I'm a sucker for stationery. I could gladly while away an afternoon in the school supply section of a drugstore, or at a Staples or Office Depot, fondling the notebooks, pondering the envelopes, examining the pens and pencils. Oh, the variety.
How lucky we are to live now, and not in ancient Mesopotamia, where you were pretty much confined to a clay tablet and a wedge- shaped stick. I understand they didn't even have cute return address labels from the Humane Society back then. Oh, the horror.
I bring this up because one of the best parts of my job is opening actual letters from actual readers. The substance of their message is the most important thing, of course, and in that regard an e-mail works as well as an illuminated manuscript. But there's something about the physical connection that comes from handling a piece of paper on which someone has seen fit to scratch a few words.
At this time of year, those words are mostly about our Send a Kid to Camp campaign.
Freeman Matthews of Chevy Chase jotted a note onto a page from a Humane Society pad that featured an illustration of two ski-shod kittens plummeting down a snow-covered slope. Freeman wrote that he was going to be vacationing on Nantucket. "It seems only fair to send a kid to camp!" And he did, contributing $590, the cost of one kid for one week.
An ostrich stares at me from the Nature Conservancy stationery that Cynthia and Michael Headman sent, along with a $35 camp donation in honor of Bob Levey. (Remember him?)
Somewhere in her house, Audrey Hatry of Northwest has a pad of paper decorated with a drawing of a young bear sniffing a flower. "Hope they meet a cub at camp!" was the message with her $590 donation. Mary Ann Harrell's $600 donation was accompanied by a note on watermarked stationery featuring her name in raised letters at the top, a pleasing bit of texture that was fun to run my thumb along.
Some missives are just a single Post-it note stuck to a check. "My birthday present to myself," wrote Vienna's Beth Brackett with a $600 gift. "In memory of my own camping days," wrote Jane Papish of Chevy Chase with her $40 donation. "We hope you're able to send every needy child to camp," wrote the Weck family of Baileys Crossroads with a $50 contribution.
Nancy Hanmer of Cambridge, Md., jotted a note inside a Hallmark card decorated with an impressionistic field of flowers. She was a counselor at Camp Goodwill in 1953, and her brother Alex Johnson was one at Camp Pleasant a few years later. She honored those days at Camp Moss Hollow's two predecessors with a $20 gift.
Handwritten, typed on an old Selectric, printed out from an inkjet -- the heartfelt notes are reminders that we're far from a paperless world.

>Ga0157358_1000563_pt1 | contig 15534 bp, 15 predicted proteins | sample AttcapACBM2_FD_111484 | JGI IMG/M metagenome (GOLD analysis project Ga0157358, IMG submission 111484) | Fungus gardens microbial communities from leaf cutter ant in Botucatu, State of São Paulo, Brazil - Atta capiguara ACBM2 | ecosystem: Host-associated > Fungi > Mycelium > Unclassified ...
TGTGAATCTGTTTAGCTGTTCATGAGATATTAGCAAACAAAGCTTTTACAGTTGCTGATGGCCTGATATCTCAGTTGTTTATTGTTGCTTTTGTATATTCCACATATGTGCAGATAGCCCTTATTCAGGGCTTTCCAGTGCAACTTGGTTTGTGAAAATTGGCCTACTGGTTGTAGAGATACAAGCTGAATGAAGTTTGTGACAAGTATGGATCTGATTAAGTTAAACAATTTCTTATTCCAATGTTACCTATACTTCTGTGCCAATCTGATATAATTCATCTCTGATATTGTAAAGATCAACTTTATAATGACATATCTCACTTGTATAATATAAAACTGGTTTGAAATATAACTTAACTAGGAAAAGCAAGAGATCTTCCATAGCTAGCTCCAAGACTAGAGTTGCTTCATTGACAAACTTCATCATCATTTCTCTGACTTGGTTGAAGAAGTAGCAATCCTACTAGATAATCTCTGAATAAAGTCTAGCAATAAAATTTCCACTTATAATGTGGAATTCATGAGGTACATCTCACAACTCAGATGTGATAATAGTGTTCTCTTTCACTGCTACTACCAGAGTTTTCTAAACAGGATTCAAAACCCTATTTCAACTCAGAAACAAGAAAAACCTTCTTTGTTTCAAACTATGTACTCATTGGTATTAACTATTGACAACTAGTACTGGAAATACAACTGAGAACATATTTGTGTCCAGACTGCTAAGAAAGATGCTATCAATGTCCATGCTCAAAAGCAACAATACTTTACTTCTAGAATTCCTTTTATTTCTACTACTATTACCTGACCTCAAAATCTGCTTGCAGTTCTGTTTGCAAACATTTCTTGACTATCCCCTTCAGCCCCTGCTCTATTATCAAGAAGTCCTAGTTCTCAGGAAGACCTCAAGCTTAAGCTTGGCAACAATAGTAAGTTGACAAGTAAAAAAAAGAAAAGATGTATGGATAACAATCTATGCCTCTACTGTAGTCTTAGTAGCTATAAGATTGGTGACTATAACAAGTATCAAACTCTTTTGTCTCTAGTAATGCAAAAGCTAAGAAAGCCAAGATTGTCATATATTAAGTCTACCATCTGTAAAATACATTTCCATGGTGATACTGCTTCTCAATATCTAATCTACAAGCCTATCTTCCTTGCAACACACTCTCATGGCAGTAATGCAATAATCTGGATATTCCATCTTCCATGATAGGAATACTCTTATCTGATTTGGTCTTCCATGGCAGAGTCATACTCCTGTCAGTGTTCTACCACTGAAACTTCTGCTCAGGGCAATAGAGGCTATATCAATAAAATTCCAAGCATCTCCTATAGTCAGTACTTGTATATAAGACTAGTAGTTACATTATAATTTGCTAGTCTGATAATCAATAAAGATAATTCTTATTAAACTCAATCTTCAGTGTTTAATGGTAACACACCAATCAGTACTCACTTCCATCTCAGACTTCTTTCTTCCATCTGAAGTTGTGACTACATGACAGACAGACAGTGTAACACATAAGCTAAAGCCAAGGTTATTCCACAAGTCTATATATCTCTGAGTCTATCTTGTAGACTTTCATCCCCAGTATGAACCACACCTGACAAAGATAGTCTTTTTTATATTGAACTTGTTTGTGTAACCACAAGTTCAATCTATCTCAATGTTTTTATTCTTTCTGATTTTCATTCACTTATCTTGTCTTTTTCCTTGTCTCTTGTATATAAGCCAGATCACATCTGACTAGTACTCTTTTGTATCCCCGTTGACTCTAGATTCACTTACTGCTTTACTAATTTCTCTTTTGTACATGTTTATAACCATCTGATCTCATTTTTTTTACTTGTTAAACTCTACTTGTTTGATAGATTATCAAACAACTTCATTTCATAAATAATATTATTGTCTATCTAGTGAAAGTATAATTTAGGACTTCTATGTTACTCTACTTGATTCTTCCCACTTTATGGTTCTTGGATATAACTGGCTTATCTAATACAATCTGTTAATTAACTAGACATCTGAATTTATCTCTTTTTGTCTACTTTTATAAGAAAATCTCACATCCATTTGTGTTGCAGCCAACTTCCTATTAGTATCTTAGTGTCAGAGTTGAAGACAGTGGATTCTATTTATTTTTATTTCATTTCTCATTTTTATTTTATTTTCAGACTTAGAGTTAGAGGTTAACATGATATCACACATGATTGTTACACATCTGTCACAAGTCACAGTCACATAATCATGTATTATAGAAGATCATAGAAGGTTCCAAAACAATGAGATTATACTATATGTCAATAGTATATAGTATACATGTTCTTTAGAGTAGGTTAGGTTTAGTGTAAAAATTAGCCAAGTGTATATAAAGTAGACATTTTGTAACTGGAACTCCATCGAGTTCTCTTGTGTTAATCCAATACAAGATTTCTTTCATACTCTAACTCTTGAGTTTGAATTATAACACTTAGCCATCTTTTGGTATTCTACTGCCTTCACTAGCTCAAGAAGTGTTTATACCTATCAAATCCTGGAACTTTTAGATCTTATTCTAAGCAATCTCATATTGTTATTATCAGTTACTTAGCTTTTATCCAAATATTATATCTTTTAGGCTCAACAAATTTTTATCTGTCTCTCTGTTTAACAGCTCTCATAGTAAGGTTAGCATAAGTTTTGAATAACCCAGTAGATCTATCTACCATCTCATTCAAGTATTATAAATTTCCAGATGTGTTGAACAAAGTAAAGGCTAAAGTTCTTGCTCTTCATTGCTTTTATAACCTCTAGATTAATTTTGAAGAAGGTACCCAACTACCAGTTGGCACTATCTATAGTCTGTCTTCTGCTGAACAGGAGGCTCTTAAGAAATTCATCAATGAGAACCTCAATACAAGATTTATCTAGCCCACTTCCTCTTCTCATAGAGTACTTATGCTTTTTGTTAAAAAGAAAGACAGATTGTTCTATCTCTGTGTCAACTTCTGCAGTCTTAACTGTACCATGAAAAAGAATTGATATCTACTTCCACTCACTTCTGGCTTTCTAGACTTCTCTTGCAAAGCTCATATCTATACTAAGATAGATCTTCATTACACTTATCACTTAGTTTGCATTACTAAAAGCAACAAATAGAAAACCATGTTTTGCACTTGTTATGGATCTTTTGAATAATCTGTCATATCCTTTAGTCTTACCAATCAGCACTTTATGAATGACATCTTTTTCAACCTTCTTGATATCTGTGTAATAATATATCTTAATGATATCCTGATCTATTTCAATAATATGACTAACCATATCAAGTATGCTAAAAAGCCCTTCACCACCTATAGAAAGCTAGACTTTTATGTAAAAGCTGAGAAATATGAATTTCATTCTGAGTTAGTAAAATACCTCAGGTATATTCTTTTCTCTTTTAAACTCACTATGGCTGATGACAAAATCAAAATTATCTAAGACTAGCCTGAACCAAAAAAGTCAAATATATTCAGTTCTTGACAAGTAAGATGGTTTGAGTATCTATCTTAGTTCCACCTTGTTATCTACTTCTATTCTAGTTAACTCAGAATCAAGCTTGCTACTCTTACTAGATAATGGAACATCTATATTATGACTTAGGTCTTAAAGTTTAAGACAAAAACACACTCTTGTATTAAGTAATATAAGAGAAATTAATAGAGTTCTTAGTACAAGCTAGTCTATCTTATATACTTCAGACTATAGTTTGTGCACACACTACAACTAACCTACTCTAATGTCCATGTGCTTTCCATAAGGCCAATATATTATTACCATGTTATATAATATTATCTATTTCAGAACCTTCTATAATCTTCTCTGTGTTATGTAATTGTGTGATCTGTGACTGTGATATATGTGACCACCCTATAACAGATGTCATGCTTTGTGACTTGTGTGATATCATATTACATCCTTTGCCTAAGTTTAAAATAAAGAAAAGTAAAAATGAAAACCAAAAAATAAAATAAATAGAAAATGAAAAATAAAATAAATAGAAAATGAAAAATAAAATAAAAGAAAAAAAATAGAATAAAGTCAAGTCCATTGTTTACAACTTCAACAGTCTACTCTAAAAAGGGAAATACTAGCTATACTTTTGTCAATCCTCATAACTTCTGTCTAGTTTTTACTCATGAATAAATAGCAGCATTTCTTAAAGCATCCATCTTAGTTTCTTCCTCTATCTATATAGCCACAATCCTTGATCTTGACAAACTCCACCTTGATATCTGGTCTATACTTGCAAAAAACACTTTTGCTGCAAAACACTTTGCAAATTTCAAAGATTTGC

One of the plainest pieces of paper bore one of the most moving messages. On a rectangle of white paper that she folded in thirds, McLean's Nina Cullen wrote: "Many years ago a lady named Moses paid for a week at camp for me when my folks could not. I've never forgotten her kindness and try to do the same every year."
I'm grateful for all of these donations, the large ones and the small ones, the ones that come automagically via the Web and the ones made out in a spidery hand on a check, accompanied by a note wishing us luck in our campaign. The gifts will go to work immediately, ensuring that hundreds of kids who might otherwise spend the summer in a sweltering city apartment or on the streets can let their souls stretch a little under the endless sky of the Blue Ridge Mountains.
That's worth writing about.
Send a Kid to Camp
It isn't too late to help us. Since the campaign began June 1, Washington Post readers have donated $292,013.08. Our goal is to raise $750,000 by July 23.
Here's how you can contribute: Make a check or money order payable to "Send a Kid to Camp" and mail it to: Attention, Lockbox, Department 0500, Washington, D.C. 20073-0500.
To contribute online, go to www.washingtonpost.com/camp. Click on the icon that says, "Make Your Tax-Deductible Donation."
To contribute by phone with Visa or MasterCard, call Post-Haste at 301-313-2200 on a touch-tone phone. Then punch in KIDS, or 5437, and follow the instructions.
Loaded down with pennies, nickels and dimes? You may drop off coins. We'll count them and roll them and convert them to more easily negotiable instruments. Same with foreign money.
And if you work at a company that matches employee contributions, don't forget to fill out a matching donations form.
I got a call from Channel 4's Tom Sherwood the other day. He had spotted a humorously incongruent pair of bumper stickers on the back of a van. One proudly proclaimed: "My daughter is in the Coast Guard." Right next to it was one that said: "Pray for America."
How much damage could one woman do?
You Can Tuna Piano
I don't know why this struck me as funny, but earlier this week The Post cafeteria was serving "tuna loin." I didn't know tuna had loins but apparently they do, and now I can't get the image of a tuna's heaving loins out of my mind.
Heave your messages my way at firstname.lastname@example.org. Or send them the old-fashioned way to The Washington Post, 1150 15th St. NW, Washington, D.C. 20071.